In the beginning, the Caribbean Sea was composed of rum and tobacco seeds. This was before mankind. And Pepín saw it, and said it was good. Knowing that the people to come could not handle the octane of the rum, or digest the tobacco seed for sustenance, Pepín drank in the sea and fertilized the fields. And lo, he gave the tobacco seeds to the farmers to use. Verily, they planted them.

More from the book of Pepín to follow…

Myth and mystique


The Epicurean quest is one filled with many truths and truisms. Among the self-evident: Épernay had better be your entrepôt for a wine that bubbles; the best whisky hails from the Speyside region; the finest cigars come from Cuba; one cannot duplicate the Vidalia onion in Oklahoma.

The fourth example is included because it is presumed to have more in common with the third than the others. While consumers in the United States and worldwide are becoming increasingly aware of the quality cigars made in countries other than Cuba, the belief persists that, somehow, there is no comparison to be made. It hovers in the a priori mode for a number of reasons which, though examined by many, tend to go unchallenged based on a combination of psychology, politics, misapprehensions and observable data. Why is the Cuban cigar so distinct and different?

First and foremost, it is a matter of agriculture.

Cuban tobacco comes mostly from the Vuelta Abajo region, where a combination of factors, mainly those of climate and soil, make for ideal tobacco. The clay is brimming with minerals, notably lithium, that could be compared to Champagne terroir in terms of uniqueness for a specific product. To deny the primacy of Cuban tobacco — as a raw agricultural product that is the first step in a pains taking process from seed to stick — would be foolhardy. It would be equally unadvised to confuse primacy with supremacy.

Cuban cigars are those by which others are measured because they are the cigars by which others are measured. Compare them, for example, to peaches. It wouldn’t be very controversial to say that the peach we judge all others by is the Georgia freestone; yet, South Carolina and California are larger peach producers. Couple this with the (admittedly uncomfortable for this author) fact that the finest, juiciest and sweetest peaches out there are organically grown in the state of Colorado and you begin to see the correlation. We judge by history, even in matters of taste. Georgia’s peach production officially commenced a year before Colorado’s statehood. The potential for peach cultivation in the latter was completely untapped. Is it possible that the ideal climate and soil for a peach orchard is nearer to Palisade than… well, Peach? That would take an agronomist with a fine palate, qualifications of which I may only boast one.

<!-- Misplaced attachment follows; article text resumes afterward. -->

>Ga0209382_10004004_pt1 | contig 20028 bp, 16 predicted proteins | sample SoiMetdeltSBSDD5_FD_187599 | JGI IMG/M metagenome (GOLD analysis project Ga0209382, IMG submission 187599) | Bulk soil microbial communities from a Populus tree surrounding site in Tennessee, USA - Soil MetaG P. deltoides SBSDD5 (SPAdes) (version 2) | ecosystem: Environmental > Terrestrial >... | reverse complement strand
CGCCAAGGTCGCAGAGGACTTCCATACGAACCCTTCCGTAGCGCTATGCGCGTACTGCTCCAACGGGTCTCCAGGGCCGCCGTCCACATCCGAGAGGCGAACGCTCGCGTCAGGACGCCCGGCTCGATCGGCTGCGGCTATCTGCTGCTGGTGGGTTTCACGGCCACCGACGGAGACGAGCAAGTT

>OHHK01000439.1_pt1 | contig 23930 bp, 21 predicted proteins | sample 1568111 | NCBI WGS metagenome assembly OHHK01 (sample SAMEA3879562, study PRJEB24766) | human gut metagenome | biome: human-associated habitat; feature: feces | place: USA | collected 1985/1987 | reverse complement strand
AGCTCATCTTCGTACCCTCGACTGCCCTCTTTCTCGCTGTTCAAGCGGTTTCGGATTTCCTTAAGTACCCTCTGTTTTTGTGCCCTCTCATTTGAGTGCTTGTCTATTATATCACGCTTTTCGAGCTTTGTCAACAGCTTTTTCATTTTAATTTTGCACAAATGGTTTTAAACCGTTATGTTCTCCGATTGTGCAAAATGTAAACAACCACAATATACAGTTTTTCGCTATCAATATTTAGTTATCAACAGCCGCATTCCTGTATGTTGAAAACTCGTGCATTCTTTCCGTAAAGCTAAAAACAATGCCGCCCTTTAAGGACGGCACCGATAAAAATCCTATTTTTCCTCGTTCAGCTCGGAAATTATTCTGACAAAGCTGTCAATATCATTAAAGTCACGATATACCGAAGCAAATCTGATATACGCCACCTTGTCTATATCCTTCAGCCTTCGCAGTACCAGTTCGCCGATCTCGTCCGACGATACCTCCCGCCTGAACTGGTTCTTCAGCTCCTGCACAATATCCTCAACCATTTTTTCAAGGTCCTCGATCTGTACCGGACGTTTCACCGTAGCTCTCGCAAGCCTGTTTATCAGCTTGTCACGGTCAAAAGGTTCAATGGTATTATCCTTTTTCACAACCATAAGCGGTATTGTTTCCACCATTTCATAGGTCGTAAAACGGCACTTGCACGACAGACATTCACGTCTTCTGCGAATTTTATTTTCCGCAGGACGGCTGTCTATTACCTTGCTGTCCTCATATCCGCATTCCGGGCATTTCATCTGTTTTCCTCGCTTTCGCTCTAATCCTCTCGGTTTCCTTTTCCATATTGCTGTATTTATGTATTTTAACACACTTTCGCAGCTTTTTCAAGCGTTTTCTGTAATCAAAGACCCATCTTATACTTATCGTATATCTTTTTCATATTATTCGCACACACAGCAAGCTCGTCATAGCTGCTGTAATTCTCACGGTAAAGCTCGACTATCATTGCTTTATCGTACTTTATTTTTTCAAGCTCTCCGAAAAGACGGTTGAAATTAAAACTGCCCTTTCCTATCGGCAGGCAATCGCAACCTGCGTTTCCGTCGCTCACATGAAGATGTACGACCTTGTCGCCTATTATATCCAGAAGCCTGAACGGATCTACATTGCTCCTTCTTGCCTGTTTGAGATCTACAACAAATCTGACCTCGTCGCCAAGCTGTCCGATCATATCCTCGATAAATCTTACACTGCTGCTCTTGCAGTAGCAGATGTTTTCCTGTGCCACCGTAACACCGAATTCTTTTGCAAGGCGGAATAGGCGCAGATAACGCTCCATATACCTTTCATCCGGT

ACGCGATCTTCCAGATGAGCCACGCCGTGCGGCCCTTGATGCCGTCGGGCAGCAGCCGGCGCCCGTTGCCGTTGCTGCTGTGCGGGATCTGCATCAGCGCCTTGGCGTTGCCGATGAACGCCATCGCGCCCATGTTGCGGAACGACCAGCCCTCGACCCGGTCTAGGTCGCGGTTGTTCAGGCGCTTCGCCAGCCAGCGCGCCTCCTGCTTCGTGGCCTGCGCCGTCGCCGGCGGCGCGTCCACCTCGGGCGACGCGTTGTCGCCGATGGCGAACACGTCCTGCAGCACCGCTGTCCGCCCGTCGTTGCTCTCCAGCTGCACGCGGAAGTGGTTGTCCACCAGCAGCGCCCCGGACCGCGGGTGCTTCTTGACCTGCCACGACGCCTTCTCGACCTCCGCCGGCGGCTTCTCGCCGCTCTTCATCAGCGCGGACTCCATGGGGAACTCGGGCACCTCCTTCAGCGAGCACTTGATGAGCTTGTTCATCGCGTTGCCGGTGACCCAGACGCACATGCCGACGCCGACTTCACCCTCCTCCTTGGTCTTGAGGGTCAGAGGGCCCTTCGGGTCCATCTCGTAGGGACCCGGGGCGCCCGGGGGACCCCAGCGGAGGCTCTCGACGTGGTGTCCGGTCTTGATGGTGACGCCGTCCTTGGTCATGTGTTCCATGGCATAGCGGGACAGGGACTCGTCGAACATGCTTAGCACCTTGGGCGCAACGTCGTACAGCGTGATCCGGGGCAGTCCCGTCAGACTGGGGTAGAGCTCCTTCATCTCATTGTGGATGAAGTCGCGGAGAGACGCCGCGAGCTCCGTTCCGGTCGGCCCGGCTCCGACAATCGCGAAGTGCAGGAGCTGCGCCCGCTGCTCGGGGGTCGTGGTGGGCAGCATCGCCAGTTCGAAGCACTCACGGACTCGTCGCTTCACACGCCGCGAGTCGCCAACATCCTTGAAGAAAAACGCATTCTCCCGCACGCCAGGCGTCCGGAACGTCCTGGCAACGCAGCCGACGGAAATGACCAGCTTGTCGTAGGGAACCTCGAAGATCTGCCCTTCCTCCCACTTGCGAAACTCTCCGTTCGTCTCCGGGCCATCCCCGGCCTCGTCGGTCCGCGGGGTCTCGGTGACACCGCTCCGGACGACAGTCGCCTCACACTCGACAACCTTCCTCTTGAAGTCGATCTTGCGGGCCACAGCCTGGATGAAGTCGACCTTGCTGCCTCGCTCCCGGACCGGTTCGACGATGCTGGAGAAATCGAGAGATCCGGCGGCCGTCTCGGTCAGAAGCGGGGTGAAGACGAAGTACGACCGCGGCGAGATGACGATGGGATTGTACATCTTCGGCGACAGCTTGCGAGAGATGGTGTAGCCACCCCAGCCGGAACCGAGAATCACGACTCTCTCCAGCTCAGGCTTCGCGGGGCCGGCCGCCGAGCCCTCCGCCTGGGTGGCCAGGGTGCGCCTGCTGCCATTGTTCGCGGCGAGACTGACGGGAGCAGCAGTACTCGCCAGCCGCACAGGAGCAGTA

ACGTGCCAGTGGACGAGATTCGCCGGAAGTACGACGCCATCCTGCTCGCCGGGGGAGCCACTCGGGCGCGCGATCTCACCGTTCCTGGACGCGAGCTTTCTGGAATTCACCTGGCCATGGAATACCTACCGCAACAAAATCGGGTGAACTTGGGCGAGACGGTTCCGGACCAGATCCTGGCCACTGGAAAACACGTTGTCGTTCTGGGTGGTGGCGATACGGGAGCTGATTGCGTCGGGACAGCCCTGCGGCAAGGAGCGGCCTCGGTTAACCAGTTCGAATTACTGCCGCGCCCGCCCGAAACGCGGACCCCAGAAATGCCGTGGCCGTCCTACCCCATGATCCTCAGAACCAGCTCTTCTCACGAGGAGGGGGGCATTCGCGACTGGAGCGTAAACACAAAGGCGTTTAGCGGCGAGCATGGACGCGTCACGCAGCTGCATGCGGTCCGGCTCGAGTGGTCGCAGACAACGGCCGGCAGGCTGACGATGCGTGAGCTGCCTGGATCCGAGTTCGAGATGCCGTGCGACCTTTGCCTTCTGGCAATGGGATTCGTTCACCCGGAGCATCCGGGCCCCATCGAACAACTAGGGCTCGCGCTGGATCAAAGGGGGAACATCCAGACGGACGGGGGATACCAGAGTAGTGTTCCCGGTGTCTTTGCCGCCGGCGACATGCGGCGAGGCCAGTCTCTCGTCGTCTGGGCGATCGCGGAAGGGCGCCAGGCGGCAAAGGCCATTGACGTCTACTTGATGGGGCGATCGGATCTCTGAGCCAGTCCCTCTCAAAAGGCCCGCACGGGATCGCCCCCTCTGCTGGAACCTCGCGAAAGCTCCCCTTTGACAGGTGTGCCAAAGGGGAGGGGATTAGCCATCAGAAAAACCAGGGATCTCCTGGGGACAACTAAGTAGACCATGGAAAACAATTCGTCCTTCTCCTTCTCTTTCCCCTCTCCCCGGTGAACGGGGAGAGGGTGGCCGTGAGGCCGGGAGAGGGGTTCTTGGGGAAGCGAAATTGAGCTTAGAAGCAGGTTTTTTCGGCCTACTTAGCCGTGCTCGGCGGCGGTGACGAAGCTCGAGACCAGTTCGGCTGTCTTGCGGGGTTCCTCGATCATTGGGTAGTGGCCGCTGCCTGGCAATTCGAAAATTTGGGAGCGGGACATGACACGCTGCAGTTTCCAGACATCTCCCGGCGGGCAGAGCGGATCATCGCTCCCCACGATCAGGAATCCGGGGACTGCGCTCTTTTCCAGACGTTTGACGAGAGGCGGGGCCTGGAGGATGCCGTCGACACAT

The peach comparison is offered to dispute the notion that if something is ‘the original’ then it is inherently better than its competition. This claim is frequently made for Cuban cigars and is seldom challenged. It would seem like a straw man to knock down: combating the notion that Cuban cigars are the best, no others compare or can compete, this is an objective finding which is closed to further discussion. That isn’t a reasonable position, is it? No. Why, then, is it held by so many cigar smokers, even here in a country where they are still illegal?

One reason is illegality itself. Forbidden fruit, whether grown in Pinar del Rio, Macon or Durango, is always the best kind. It has long been this scrivener’s belief that the only reason Eve took the fall for that apple business is that Adam had effectively obscured his apple brandy still. It makes little difference that most people seem to be unaware of just why Cuban cigars are contraband in the U.S. (They myths are myriad, the suppositions run the gamut from jocose to bewildering. ‘There’s weed in ’em.’ ‘We can’t obtain product from nations with national health.’ &c.) Coincidentally, our embargo on Cuban goods elevates their prestige both here and abroad. Nothing tickles a European (or Asian, or South American, or African…) more than having a leg up on the auld city on the hill. Give him faster broadband speed and a better secondary education system and he will enumerate with delight the small victories over the American colossus. Offer him a Winston Churchill or a La Aurora Cien Años and observe the combination of conceit and false sympathy as he declares that he only smokes Havanas. On the other hand, tell an American that those French painters were really on to something– something he couldn’t get — and watch as he clandestinely cultivates grande wormwood in the back yard.

What happens, then, when the finest Havana puros share a shelf with products from Honduras, Nicaragua and The Dominican? We shall have to wait. Judging from President Obama’s first year, the likelihood of opening up relations seems low. Risk-reward matrices on doing it are akin to a Stupid Fight pitting Kim Kardashian against Stephen Hawking. Let’s visit that magical world anyhow…